At Cardwell's, the fare's not fancy, but it is delicious

Decor suggests focus on drinking, but food is exceptionally good

Eats

March 20, 2003|By Karen Nitkin | Karen Nitkin,SPECIAL TO THE SUN

Halfway through our meal at Cardwell's Tavern, our server told us the next round of drinks would be on the house.

As co-owner Craig Nachodsky later explained: "When I see someone who hasn't been in before, I like to buy them a round of drinks because I think it's nice. I like to make people feel at home."

With its dark interior dominated by a large bar, Cardwell's looks like many other neighborhood watering holes. Decorations are mainly Guinness posters and signs announcing the next open-mike night. The dining area is nothing more than a few tall round tables with bar stools.

The environment seemed more focused on drinking than eating, so our expectations were low. Boy, were we surprised.

The food isn't fancy, but it is delicious. The menu consists mostly of simple fare like fish and chips, shepherd's pie and sandwiches, plus a few nightly specials.

Two items in particular were standouts: the Maryland crab soup and the shepherd's pie. The soup was almost a stew, with huge morsels of sweet crab meat and fresh vegetables in a spicy tomato broth. The generous portion, which arrived with a heel of toasted French bread, could easily make a meal in itself.

The shepherd's pie appetizer was an uncomplicated stew of tender lamb chunks, topped with savory, garlicky mashed potatoes. Though I couldn't find any of the vegetables listed in the menu description, just thinking about this dish makes my mouth water.

The fried calamari appetizer was an enormous portion of tender, chewy squid, lightly breaded and served with a small bowl of fresh-tasting marinara sauce. A third appetizer, bacon-wrapped shrimp, was fresh and tasty and arrived with a hunk of bread coated with warm honey and gooey melted cheese.

Fish and chips were interpreted as three whale-sized slabs of flaky white fish - covered with a grease-free beer batter - and a heaping pile of meaty, skins-on french fries.

Even something as simple as a chicken-salad sandwich was above par. The salad, served on a sturdy kaiser roll, had a lovely tarragon flavor and the right amount of mayonnaise.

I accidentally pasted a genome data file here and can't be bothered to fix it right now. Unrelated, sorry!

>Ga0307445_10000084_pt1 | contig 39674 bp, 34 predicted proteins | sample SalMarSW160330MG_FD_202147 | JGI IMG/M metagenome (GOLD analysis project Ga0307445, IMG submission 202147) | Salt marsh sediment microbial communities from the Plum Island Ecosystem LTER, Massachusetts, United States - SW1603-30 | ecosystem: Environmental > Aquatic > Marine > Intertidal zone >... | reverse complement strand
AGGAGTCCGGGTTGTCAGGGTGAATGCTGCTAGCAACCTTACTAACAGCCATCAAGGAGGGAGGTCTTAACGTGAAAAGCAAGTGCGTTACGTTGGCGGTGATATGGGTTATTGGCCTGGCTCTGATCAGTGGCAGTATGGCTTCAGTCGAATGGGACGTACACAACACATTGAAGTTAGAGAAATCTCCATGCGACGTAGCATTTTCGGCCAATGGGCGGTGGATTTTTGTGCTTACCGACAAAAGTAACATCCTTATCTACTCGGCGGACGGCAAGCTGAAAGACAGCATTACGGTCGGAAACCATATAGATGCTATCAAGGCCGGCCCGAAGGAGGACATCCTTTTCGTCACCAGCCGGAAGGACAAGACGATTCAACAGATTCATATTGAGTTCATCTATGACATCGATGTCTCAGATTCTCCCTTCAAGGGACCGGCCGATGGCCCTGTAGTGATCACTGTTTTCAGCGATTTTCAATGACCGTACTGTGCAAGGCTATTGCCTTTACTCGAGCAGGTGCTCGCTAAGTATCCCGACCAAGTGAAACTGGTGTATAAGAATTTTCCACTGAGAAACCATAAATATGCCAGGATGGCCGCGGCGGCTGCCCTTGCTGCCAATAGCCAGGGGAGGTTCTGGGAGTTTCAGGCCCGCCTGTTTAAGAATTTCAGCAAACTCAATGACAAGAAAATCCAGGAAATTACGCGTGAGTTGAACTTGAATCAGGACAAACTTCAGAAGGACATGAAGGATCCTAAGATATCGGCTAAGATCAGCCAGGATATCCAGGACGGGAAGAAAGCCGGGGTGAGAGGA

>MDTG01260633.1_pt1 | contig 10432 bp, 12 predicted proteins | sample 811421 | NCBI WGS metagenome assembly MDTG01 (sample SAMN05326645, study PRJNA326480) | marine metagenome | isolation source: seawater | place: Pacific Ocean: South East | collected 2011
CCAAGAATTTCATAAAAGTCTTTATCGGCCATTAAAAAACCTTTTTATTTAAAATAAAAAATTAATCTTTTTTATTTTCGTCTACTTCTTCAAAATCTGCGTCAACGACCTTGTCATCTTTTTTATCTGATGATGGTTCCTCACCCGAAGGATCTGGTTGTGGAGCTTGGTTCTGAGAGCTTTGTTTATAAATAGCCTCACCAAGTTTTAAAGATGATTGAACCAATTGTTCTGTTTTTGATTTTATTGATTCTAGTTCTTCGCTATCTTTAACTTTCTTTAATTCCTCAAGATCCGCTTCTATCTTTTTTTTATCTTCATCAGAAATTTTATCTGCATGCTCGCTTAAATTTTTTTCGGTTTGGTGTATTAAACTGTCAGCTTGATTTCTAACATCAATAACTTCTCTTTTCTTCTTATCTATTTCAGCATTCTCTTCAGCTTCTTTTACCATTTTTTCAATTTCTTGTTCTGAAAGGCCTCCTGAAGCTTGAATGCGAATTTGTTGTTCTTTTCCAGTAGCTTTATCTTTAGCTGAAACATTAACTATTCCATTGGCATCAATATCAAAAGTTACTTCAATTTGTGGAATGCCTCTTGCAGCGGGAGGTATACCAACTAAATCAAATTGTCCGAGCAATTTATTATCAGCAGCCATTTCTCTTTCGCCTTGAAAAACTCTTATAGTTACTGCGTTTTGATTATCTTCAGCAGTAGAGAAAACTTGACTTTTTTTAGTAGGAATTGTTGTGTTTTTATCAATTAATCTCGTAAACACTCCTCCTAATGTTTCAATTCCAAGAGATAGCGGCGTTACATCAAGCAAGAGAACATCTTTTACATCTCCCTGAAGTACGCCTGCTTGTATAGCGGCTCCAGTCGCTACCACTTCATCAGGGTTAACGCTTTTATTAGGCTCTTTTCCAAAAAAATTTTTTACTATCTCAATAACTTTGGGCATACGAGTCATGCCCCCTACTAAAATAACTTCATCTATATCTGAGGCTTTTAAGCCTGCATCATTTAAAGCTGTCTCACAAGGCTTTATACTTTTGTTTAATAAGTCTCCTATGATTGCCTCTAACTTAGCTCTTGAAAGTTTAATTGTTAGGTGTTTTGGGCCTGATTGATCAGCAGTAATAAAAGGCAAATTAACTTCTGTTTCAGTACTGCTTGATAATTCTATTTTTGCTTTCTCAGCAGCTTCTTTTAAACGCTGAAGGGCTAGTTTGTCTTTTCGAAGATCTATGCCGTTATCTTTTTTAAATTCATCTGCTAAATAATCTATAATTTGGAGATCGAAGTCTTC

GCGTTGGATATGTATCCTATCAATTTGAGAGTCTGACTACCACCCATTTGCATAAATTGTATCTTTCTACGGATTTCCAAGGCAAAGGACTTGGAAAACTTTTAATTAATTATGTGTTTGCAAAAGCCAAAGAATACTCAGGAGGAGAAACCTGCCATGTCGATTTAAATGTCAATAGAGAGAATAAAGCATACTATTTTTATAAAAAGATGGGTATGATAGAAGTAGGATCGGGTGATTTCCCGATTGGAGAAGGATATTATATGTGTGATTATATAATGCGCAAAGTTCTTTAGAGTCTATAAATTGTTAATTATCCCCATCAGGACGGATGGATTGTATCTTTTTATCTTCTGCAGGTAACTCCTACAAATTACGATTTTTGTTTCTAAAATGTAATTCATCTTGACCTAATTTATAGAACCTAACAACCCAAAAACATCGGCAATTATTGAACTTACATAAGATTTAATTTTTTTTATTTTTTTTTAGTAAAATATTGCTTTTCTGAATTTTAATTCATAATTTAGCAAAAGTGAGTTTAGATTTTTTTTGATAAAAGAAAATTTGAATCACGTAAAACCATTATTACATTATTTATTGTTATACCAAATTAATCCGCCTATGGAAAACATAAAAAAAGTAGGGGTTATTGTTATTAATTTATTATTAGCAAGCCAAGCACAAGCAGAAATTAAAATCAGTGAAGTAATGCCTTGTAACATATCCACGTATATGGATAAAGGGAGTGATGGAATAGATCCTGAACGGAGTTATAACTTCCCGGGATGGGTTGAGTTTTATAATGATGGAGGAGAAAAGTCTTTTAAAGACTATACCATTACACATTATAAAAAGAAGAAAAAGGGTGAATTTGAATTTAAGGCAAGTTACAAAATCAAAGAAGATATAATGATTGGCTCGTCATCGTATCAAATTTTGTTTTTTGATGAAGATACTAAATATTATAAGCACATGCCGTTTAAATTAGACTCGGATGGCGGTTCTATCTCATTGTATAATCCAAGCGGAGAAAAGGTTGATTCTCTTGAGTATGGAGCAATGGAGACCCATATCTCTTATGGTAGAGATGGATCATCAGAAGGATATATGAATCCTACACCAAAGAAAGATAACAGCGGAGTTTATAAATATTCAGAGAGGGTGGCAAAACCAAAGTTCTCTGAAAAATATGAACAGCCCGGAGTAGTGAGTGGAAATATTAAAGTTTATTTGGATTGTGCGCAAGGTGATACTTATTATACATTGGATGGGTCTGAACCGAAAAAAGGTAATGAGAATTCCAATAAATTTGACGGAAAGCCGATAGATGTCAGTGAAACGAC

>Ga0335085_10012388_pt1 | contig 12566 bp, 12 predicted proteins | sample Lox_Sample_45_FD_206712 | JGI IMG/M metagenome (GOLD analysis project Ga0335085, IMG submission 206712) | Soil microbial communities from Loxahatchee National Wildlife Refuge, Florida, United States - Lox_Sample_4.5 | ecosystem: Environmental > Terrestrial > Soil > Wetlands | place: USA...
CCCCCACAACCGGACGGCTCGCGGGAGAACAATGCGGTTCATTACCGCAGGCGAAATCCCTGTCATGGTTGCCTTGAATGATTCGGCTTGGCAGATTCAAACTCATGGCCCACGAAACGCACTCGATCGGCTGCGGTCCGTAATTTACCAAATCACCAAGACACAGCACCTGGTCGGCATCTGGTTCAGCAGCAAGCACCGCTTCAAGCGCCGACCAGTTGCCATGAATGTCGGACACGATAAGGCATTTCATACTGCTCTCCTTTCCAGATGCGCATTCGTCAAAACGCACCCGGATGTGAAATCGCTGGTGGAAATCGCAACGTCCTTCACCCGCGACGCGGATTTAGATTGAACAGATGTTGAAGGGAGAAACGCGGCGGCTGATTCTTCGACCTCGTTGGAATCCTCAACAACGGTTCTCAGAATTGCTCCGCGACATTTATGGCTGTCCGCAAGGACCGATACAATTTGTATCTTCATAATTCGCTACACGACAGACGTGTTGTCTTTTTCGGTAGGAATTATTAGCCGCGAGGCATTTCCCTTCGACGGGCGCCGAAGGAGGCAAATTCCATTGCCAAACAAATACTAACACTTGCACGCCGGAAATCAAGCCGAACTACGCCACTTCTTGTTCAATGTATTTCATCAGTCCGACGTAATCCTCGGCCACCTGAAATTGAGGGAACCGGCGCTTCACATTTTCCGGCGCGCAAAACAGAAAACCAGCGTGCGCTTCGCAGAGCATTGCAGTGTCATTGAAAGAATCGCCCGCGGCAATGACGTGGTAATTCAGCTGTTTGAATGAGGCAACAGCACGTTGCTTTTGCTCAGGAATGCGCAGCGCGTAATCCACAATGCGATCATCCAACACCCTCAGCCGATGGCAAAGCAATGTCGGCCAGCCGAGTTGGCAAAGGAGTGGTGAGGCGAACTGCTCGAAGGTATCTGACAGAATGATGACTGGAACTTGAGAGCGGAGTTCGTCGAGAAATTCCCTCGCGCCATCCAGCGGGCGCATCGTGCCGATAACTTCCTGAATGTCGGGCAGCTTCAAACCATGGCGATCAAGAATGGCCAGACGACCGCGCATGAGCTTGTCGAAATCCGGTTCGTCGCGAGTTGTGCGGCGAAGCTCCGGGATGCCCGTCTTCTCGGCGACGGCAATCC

Starting with the expertly poured Guinness beers and continuing through the meal, the service was knowledgeable, friendly and unobtrusive.

Nachodsky says he and co-owner Dave Cardwell opened the place in September 2002, hoping to create a neighborhood bar that could be all things to all people. To that end, Cardwell's has open-mike nights and Monday-night movies, and the menu boasts a selection of six cigars for sale, along with a changing roster of draft beers, dozens of bottled beers and red and white wines sold by the glass or bottle.

But the food is the biggest draw. About half of the recipes come from Nachodsky, who went to culinary school years ago and says he still likes to mess around in the kitchen on occasion. The rest of the dishes come from the chef, Brian Ashworth.

We were disappointed that bangers and mash weren't served the night we were there, and we want to try the crab cakes, so we'll be back.

Dessert is not a priority. Apple pie is sometimes served at Cardwell's, but it was not available the night we were there, because snow-covered roads had blocked the delivery. No problem - we were full enough without it.

Cardwell's Tavern

Where: 2239 Essex St., Canton

Call: 410-327-0260

Open: For lunch and dinner daily

Prices: Appetizers, $4.95-$8.95; entrees $6.95-$24.95

Credit cards: All major cards

Food: * * * 1/2

Atmosphere: * *

Service: * * * 1/2

Excellent * * * *; Good * * *; Fair * *; Poor *

Baltimore Sun Articles
|
|
|
Please note the green-lined linked article text has been applied commercially without any involvement from our newsroom editors, reporters or any other editorial staff.